Does the grid project reflect a comprehensive integration of the participative study?
Does the final paper present an understanding of man as a cause for wonder?
Grading: ¼ class participation, ¼ mid-term paper, ¼ final paper, ¼ final grid
Chesterton, G.K., The Everlasting Man, Dodd, Mead & Company, Inc., 1925
L.DeBlois and R.J. Van Der Spek, An Introduction to the Ancient World, Routledge, 270
Madison Avenue, NY, NY 10016, Second Edition 2008
Rutler, Father George, The Seven Wonders of the World: Meditations on the Last Words
of Christ, Ignatius Press, San Francisco, 1993.
Thorndike, Jr., Joseph, ed., Discovery of Lost Worlds, American Heritage Publishing
Co., Inc. New York, 1979
Disabilities Accommodation Policy
Students in this course seeking accommodations to disabilities must first consult with the Disabilities Resource Center in the Registrar’s Office and follow the instructions of that office for obtaining accommodations.
Academic Honesty Policy
Students at Holy Apostles College & Seminary are expected to practice academic honesty.
In its broadest sense, plagiarism is using someone else's work or ideas, presented or claimed as your own. At this stage in your academic career, you should be fully conscious of what it means to plagiarize. This is an inherently unethical activity because it entails the uncredited use of someone else's expression of ideas for another's personal advancement; that is, it entails the use of a person merely as a means to another person’s ends.
Students, where applicable:
Consequences of Academic Dishonesty
Because of the nature of this class, academic dishonesty is taken very seriously. Students participating in academic dishonesty may be removed from the course and from the program.
An Incomplete is a temporary grade assigned at the discretion of the faculty member. It is typically allowed in situations in which the student has satisfactorily completed major components of the course and has the ability to finish the remaining work without re-enrolling, but has encountered extenuating circumstances, such as illness, that prevent his or her doing so prior to the last day of class.To request an incomplete, students must first download a copy of the Incomplete Request Form. This document is located within the Shared folder of the Files tab in Populi. Secondly, students must fill in any necessary information directly within the PDF document. Lastly, students must send their form to their professor via email for approval. “Approval” should be understood as the professor responding to the student’s email in favor of granting the “Incomplete” status of the student. Students receiving an Incomplete must submit the missing course work by the end of the sixth week following the semester in which they were enrolled. An incomplete grade (I) automatically turns into the grade of “F” if the course work is not completed.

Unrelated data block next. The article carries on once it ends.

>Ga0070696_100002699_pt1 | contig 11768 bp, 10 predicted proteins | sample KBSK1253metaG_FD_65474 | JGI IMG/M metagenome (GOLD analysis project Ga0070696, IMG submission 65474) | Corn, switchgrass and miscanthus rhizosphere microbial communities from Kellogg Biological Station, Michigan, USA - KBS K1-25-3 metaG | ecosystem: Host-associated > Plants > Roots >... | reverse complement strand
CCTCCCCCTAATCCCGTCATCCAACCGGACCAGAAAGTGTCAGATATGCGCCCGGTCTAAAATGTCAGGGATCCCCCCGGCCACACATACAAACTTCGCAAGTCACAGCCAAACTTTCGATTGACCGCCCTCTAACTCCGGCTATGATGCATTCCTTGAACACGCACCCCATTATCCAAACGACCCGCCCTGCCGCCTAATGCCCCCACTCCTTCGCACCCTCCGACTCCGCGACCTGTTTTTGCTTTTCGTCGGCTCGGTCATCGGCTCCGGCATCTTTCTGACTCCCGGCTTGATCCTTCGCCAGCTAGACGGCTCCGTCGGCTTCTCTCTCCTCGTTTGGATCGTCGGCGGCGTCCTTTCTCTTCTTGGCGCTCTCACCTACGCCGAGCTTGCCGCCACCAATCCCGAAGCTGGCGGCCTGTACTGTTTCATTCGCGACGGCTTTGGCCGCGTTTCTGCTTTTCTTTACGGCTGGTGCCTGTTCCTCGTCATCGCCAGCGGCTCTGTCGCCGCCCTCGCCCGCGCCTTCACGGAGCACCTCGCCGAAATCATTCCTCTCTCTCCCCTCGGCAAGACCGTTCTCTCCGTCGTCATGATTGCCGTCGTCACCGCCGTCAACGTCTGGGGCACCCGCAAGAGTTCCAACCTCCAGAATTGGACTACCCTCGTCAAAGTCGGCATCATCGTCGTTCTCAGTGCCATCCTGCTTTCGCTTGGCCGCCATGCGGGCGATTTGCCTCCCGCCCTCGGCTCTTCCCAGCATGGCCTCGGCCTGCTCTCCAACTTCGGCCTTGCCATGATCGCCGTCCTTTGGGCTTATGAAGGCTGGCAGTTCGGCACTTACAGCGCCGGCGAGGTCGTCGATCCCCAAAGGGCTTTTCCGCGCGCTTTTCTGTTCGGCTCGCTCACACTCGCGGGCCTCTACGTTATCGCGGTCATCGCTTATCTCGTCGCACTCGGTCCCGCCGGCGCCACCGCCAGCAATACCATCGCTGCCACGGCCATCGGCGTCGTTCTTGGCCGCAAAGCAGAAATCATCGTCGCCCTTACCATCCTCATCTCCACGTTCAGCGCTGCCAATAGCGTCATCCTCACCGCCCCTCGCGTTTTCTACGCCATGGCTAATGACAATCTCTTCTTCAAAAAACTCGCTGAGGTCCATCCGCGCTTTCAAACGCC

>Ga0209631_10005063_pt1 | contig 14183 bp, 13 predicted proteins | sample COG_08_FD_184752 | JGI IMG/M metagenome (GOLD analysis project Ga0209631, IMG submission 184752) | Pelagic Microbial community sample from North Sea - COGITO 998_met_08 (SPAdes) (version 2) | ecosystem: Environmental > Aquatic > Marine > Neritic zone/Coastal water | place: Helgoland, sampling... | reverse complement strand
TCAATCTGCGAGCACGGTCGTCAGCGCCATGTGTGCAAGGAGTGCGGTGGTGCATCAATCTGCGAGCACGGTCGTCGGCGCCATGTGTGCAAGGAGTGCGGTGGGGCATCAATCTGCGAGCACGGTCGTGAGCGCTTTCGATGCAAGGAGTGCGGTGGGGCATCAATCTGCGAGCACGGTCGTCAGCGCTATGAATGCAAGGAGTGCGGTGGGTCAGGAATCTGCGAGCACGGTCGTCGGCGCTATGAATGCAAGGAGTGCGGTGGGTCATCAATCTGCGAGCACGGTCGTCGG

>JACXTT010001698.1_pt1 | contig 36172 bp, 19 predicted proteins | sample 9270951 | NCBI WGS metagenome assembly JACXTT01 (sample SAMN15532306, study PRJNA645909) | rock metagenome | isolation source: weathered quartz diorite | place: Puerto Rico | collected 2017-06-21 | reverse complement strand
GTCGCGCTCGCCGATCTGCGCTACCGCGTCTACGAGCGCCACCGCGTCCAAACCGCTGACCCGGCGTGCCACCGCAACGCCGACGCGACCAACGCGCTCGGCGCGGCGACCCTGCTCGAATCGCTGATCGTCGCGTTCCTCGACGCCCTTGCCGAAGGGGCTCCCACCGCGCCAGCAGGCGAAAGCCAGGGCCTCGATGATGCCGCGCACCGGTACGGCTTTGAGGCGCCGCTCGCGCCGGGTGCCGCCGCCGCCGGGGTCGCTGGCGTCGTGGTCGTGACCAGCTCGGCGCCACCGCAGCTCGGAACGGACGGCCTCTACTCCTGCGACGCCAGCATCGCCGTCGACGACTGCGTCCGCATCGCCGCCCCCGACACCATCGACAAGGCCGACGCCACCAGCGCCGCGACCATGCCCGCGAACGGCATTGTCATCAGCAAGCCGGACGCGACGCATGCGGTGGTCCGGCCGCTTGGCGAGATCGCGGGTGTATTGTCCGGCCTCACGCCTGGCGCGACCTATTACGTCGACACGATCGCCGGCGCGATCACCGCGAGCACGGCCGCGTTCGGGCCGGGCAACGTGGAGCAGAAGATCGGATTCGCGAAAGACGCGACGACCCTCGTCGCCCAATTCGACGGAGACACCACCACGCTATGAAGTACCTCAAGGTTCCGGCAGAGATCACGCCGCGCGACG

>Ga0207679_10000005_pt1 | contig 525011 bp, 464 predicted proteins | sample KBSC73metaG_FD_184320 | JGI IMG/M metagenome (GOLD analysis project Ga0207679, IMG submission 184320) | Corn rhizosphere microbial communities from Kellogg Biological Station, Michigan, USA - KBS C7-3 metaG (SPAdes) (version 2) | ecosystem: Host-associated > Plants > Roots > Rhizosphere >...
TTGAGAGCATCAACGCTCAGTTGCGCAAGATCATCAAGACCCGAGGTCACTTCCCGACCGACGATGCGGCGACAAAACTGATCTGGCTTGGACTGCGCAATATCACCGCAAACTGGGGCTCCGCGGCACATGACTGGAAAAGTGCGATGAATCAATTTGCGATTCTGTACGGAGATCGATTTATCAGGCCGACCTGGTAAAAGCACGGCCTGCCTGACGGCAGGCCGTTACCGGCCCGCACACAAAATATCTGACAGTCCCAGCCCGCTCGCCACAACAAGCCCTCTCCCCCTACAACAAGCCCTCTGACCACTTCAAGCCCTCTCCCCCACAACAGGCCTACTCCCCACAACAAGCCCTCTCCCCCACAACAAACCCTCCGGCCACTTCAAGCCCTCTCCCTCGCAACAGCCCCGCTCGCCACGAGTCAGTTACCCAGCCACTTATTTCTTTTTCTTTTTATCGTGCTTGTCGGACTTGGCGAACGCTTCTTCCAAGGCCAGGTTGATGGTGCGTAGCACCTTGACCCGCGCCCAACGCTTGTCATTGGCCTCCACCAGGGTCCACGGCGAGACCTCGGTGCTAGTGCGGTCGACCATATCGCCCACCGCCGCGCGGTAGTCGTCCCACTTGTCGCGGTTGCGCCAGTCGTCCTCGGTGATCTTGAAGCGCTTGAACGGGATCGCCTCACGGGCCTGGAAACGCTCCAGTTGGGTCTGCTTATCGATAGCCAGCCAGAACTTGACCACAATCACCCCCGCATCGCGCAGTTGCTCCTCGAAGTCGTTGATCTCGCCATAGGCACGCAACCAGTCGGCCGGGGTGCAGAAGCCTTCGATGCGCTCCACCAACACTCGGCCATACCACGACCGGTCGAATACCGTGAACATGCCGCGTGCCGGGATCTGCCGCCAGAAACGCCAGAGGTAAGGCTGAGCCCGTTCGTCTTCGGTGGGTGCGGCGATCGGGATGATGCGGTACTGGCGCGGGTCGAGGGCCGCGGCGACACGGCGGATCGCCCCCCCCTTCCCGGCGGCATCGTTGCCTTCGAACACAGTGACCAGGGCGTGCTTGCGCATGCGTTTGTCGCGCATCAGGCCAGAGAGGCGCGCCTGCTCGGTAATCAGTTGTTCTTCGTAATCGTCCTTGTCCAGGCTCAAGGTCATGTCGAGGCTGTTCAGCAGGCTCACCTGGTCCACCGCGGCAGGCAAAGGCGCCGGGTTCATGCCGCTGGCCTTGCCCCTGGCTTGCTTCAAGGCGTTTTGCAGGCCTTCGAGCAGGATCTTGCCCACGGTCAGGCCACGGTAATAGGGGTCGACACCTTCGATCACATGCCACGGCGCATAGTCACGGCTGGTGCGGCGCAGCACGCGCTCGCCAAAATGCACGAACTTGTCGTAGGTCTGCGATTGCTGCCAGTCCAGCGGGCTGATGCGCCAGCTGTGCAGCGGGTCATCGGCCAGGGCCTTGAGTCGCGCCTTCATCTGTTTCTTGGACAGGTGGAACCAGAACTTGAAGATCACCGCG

Students who have completed little or no work are ineligible for an incomplete. Students who feel they are in danger of failing the course due to an inability to complete course assignments should withdraw from the course. A “W” (Withdrawal) will appear on the student’s permanent record for any course dropped after the end of the first week of a semester to the end of the third week. A “WF” (Withdrawal/Fail) will appear on the student’s permanent record for any course dropped after the end of the third week of a semester and on or before the Friday before the last week of the semester.
About Your Professor
Sister Mary Anne Linder, F.S.E.
Franciscan Sister of the Eucharist
Motherhouse: Meriden, CT
Office Phone: 860-632-3044
Office: St. Peter’s third floor (306)
E mail: firstname.lastname@example.org